Actually, I do get that because some of my clients are millennials and they haven’t the slightest idea how to go about cleaning their house, organizing their kitchen, putting away their clothes – I could go on but I think you get the idea. These millennials, the ones I work with (and possibly the ones in the news report), have grown up without any sense of what it takes to lead an organized life.

They have successfully completed school and, for the most part, have jobs. They want to live independently – to be adults.

Unfortunately, schools do not teach home/life skills otherwise known as home economics. I never took home economics in school – I think that was phased out even before my generation. So, what happened? Why is it that some of these young adults are not equipped with the basic skills and information that are the hallmarks of being an adult?

I think it’s a combination of things.

Some of these young people did not have the skills modeled for them. Maybe their parents weren’t great at organizing themselves, maybe they outsourced things like bill paying, maybe they didn’t ask the children to help with routine household chores.

Whatever the reason, I’m happy to know they are taking classes to fill in the blanks.

What are the hallmarks of becoming an adult?

For me, it’s taking care of myself and those in my family, taking care of my home (meaning keeping it clean and tidy), being a good friend, doing my job to the best of my ability, paying my bills, and having fun working on my hobbies which are gardening, needlepoint, and dancing.

What does being an adult mean to you?

PS I have written a book which covers all of these subject areas and more. You can learn more about my book on my website: www.dnqsolutions.com

 

 

 

 

Rainy Day Family Activities

June 1, 2016

Here in Atlanta the children are out of school on summer vacation. We all want to spend lots of time outside enjoying the great outdoors but what do you do with your children when it’s pouring rain outside?

A certain amount of TV time or electronic game time is great. The children love playing with their devices.  I’m sure you don’t want them to spend the majority of their day in front of a screen!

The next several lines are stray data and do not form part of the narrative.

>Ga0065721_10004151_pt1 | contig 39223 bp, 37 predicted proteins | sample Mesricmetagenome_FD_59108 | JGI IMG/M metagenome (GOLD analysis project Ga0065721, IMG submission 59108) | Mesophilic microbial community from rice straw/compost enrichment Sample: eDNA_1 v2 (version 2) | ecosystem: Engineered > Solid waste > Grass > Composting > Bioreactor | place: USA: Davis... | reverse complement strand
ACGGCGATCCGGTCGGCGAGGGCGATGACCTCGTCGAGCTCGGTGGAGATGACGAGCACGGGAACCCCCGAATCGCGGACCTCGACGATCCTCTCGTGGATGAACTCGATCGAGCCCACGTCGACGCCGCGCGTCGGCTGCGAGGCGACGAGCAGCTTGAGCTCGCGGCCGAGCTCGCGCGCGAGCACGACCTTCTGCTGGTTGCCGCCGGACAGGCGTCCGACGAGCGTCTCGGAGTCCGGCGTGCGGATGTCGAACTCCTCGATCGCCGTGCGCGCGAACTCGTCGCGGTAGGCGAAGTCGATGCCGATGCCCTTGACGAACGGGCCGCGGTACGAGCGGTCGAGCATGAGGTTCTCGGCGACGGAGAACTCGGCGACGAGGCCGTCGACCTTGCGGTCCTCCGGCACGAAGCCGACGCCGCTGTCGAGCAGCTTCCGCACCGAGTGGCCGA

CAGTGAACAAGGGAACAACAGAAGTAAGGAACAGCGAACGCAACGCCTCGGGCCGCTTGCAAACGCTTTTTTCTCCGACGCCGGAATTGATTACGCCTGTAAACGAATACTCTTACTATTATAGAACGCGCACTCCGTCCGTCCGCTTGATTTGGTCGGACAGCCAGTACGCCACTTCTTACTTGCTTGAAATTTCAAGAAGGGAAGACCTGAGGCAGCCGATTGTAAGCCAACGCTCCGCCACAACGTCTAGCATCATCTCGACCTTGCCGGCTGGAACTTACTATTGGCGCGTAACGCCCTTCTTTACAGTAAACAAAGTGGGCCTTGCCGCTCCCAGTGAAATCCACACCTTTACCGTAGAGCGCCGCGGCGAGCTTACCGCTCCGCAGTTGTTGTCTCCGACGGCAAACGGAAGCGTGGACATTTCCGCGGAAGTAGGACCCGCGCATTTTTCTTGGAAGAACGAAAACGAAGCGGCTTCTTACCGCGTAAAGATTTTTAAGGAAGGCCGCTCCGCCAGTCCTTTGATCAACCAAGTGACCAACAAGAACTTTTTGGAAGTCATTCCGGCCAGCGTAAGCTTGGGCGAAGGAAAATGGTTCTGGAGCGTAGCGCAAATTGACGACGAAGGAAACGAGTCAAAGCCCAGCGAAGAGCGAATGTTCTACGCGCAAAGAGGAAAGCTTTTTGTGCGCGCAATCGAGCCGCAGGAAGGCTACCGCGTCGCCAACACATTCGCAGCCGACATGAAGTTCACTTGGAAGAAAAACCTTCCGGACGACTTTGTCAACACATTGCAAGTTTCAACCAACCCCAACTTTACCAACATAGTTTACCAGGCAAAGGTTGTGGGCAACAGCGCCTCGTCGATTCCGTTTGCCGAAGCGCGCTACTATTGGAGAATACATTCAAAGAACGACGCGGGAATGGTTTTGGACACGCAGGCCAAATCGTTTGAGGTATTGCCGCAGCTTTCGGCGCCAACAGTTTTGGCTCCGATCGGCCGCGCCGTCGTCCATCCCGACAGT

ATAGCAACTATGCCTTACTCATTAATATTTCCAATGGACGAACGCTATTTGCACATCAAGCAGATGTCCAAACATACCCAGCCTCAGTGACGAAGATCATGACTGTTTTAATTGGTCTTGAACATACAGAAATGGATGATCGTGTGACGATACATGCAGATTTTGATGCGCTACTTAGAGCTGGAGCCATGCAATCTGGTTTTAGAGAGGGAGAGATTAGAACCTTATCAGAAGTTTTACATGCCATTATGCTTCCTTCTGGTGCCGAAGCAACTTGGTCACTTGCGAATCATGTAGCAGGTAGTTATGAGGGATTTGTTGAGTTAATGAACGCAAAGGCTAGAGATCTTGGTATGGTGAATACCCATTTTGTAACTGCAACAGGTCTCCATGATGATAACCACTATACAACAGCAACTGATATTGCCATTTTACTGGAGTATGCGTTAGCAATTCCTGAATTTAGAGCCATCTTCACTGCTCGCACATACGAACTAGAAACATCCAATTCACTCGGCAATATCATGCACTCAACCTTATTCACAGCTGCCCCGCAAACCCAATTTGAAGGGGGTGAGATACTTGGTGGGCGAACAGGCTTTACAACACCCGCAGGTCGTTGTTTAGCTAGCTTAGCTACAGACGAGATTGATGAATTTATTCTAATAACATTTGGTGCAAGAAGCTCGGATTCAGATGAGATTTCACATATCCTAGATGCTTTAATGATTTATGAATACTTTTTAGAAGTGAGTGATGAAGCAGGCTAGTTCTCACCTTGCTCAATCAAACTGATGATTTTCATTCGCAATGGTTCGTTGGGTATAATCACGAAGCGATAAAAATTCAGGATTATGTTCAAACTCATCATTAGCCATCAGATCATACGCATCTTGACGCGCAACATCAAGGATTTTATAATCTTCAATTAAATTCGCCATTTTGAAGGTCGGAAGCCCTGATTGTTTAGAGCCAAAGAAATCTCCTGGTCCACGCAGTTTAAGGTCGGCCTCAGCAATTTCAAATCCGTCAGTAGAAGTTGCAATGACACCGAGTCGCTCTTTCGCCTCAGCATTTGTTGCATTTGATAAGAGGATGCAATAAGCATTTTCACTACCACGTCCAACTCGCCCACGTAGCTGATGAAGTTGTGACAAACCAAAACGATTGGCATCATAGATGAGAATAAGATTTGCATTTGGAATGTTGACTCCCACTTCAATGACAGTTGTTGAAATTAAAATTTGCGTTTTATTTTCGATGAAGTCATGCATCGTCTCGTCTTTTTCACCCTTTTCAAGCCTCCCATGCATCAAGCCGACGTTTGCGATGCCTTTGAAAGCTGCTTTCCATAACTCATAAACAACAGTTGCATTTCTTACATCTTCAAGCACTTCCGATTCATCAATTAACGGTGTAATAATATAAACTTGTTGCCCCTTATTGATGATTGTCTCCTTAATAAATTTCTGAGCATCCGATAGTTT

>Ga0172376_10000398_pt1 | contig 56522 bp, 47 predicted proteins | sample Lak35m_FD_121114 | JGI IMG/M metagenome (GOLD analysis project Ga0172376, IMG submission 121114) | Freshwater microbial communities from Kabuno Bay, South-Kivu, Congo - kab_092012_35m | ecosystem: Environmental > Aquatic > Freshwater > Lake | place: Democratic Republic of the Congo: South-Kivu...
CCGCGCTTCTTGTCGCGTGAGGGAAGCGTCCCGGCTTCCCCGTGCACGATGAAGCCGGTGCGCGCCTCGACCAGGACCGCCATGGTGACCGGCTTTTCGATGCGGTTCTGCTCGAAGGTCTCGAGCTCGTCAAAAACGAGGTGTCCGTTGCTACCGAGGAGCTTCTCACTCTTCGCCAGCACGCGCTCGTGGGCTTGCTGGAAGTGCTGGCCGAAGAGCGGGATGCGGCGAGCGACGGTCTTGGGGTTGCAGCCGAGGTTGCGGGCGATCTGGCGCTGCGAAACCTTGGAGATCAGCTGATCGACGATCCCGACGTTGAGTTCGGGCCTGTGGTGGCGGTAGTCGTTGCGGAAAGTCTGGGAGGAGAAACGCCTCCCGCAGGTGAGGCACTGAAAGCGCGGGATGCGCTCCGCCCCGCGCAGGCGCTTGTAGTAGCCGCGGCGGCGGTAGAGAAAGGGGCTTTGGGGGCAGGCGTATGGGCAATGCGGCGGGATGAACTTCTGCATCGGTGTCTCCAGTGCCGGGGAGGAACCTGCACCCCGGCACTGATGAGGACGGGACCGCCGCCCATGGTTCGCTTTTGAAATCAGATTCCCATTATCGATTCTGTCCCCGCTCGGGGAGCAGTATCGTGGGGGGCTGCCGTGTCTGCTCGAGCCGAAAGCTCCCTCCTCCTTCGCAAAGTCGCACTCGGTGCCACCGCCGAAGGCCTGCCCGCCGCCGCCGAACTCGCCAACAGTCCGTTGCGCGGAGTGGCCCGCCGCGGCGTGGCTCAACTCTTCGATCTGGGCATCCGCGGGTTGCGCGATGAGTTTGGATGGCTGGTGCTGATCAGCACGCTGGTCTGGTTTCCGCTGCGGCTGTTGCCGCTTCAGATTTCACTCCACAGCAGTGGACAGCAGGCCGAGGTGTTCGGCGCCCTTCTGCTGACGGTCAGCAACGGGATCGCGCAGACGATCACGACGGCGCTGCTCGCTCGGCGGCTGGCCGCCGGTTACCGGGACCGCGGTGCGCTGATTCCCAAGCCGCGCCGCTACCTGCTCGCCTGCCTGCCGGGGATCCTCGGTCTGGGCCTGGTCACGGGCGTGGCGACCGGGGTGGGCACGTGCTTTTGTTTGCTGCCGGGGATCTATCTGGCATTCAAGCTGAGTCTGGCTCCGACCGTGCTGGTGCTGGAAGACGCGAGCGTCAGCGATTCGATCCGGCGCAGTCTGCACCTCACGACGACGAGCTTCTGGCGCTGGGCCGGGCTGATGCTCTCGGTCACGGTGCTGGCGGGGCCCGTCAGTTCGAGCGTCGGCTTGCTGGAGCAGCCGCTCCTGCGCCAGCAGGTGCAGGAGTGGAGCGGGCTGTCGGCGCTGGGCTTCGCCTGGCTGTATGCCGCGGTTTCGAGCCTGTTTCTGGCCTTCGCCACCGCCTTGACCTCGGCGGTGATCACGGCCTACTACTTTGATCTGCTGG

Here are my top five suggestions:

1.      Do you have board games? Rainy days are a great time to pull them out.  Board games have a terrific educational component to them that is sometimes overlooked. The children engage in counting, reading, and taking turns. All wonderful skills!

young kids happy childrens family preparing funny cookies in kitchen at home

 2.      Do you like to bake? If you do that can be a really fun way to spend a few hours on a rainy day. The children can read the recipe, measure the ingredients, mix the batter and set the timer. These are also great educational skills to reinforce while they are away from the classroom. Of course, it’s really rewarding to have yummy treats to enjoy!

Mother with daughter reading book

 3.      Read a chapter book. Create a comfy spot with extra blankets and pillows. If your children are good readers you can take turns reading with your children. This helps to engage their mind and promotes creativity! Ask the children to draw a picture of their favorite character in the story.

Boy Coloring Pictures While Family Looking At It On Floor

 4.      Coloring – bring out the coloring books for adults and for children. You can have a selection of markers, colored pencils, and crayons available. Remember to talk while you’re coloring.

Full-length rear view of mother watching daughters trying on clothes in room

5.      Closets, Cupboards & drawers – Pick one. Have your children look at all their clothes in that one spot. Take all the clothes out of the designated area.  Ask them to try on any clothes that they are not sure if they fit. Put those in a donate bag. Put any clothes that your child say he won’t wear in the donate bag too. If there are clothes that need repair put them in a ‘to be mended’ bag. Tackle another area on the next rainy day. This way clothes don’t linger in your child’s room beyond their useful life and they are benefitting another child.

 I’d love to know about your favorite rainy day activity.